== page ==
GRAND RAPIDS, Mich. (WOOD) — Dr. Yuna Sinskey has been known to dress up in a unicorn costume to cheer up her patients at Mary Free Bed Rehabilitation Hospital in Grand Rapids, as a play on her name, Yuna the Unicorn.
What those patients may not realize is the empathy she has for the anxiety and fear they may be feeling during their care. She still feels it, even as a physician, especially when waiting for her test results.
“Literally, about 30 minutes before this interview, I got my results back from my doctor, my oncologist, and she said it was negative, so I’m super, super excited,” Sinskey said.
After starting it five years ago, she is getting ready to graduate from the residency program at Mary Free Bed. It’s only a four-year program, but the hospital allowed her to take a year off to get cancer treatment.
Sinskey was in the middle of her residency when COVID-19 hit the U.S. and felt tired like most of her coworkers, but she felt this was more than pandemic fatigue. She also had some rectal bleeding, which she thought could be hemorrhoids, but she underwent a scan to be sure.
“We were chit-chatting about how difficult residency is and COVID, how things have changed. Then, it was all-of-a-sudden silent, completely silent. As a physician myself, I know what that means,” she said.
Testing confirmed she had rectal cancer, which is easy to miss due to the lack of symptoms in most cases. Doctors typically suggest patients look for dark blood, but since the rectum is so close to the body’s exit, bleeding from a tumor doesn’t turn dark.
Without her medical training, Sinskey doesn’t think she would have sought care as soon as she did.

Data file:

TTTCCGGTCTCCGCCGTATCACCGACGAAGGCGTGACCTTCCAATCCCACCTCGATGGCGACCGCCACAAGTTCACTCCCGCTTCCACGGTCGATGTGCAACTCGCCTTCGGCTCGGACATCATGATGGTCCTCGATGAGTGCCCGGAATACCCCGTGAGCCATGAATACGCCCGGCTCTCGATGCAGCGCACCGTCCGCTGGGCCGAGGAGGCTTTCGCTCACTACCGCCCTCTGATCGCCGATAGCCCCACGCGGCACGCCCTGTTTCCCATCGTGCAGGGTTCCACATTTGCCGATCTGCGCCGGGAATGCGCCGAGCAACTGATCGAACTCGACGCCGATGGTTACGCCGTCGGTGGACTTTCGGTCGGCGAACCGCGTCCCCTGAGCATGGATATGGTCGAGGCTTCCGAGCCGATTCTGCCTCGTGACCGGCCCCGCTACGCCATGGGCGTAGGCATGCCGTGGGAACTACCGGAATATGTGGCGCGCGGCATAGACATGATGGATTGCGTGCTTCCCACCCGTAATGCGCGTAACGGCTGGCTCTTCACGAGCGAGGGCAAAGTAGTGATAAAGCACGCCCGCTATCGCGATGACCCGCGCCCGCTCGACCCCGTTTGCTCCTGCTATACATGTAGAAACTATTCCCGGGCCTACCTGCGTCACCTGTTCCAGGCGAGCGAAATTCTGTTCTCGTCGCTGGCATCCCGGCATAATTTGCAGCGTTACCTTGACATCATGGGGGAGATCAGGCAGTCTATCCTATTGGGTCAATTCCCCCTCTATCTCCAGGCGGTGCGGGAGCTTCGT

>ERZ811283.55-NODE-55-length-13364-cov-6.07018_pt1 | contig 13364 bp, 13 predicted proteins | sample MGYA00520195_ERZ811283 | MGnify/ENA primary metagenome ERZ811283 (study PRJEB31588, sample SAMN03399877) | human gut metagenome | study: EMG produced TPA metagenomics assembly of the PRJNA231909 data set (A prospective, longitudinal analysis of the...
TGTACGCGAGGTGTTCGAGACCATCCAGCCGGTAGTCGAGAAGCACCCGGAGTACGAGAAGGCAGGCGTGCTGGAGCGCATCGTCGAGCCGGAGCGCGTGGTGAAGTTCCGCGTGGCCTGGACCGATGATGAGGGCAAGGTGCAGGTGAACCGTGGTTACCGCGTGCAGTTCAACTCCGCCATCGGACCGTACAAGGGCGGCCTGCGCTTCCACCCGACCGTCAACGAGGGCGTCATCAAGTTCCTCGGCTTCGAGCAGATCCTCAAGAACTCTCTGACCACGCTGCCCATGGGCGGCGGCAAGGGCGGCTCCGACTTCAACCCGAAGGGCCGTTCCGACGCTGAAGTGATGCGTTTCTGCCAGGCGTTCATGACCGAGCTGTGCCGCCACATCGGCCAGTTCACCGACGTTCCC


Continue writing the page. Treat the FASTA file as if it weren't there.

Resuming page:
“There was a lot of back and forth on whether we should do chemo or surgery first. The final decision was they felt I was stage one, so they were going to go for surgery,” Sinskey said.
The surgery was complicated and not only led to several more operations, but it also led to the discovery that she was stage 3. It meant she would have to go through a much longer treatment plan than anticipated. One of her arteries herniated internally following her resection surgery, which caused ischemic bowel.
“Meaning all your bowels die because it no longer had the blood supply, it got cut off because it got absorbed into the belly,” she said.
Sinskey was on the west coast at this time, receiving care at the same hospital where her sister works as a pediatric anesthesiologist.
Though Sinskey and her brother and sister were born in the U.S., their parents moved them back to South Korea when Sinskey was 3. Her parents still live there.
The pandemic prevented them from coming to the U.S. to be here for their daughter, so Sinksey’s sister, Jina, was all she had. Doctors told Jina her bowels were “likely nonviable with life anymore at this stage,” which is a clinical way of saying Sinskey was likely going to die.
“Even now, when she calls me during the weekday, it scares me. I told her just text me ahead of time to tell me (you’re going to call) and that it’s not something terrible,” Dr. Jina Sinskey said.
She and her sister are incredibly close. They are four years apart and were roommates while Yuna Sinskey attended medical school in Boston.
“That means you can push each other’s buttons too. I think when difficult things happen, you’re just there unconditionally supporting each other,” she said of their relationship.
When doctors told her how bad her sister’s condition was, she wasn’t surprised.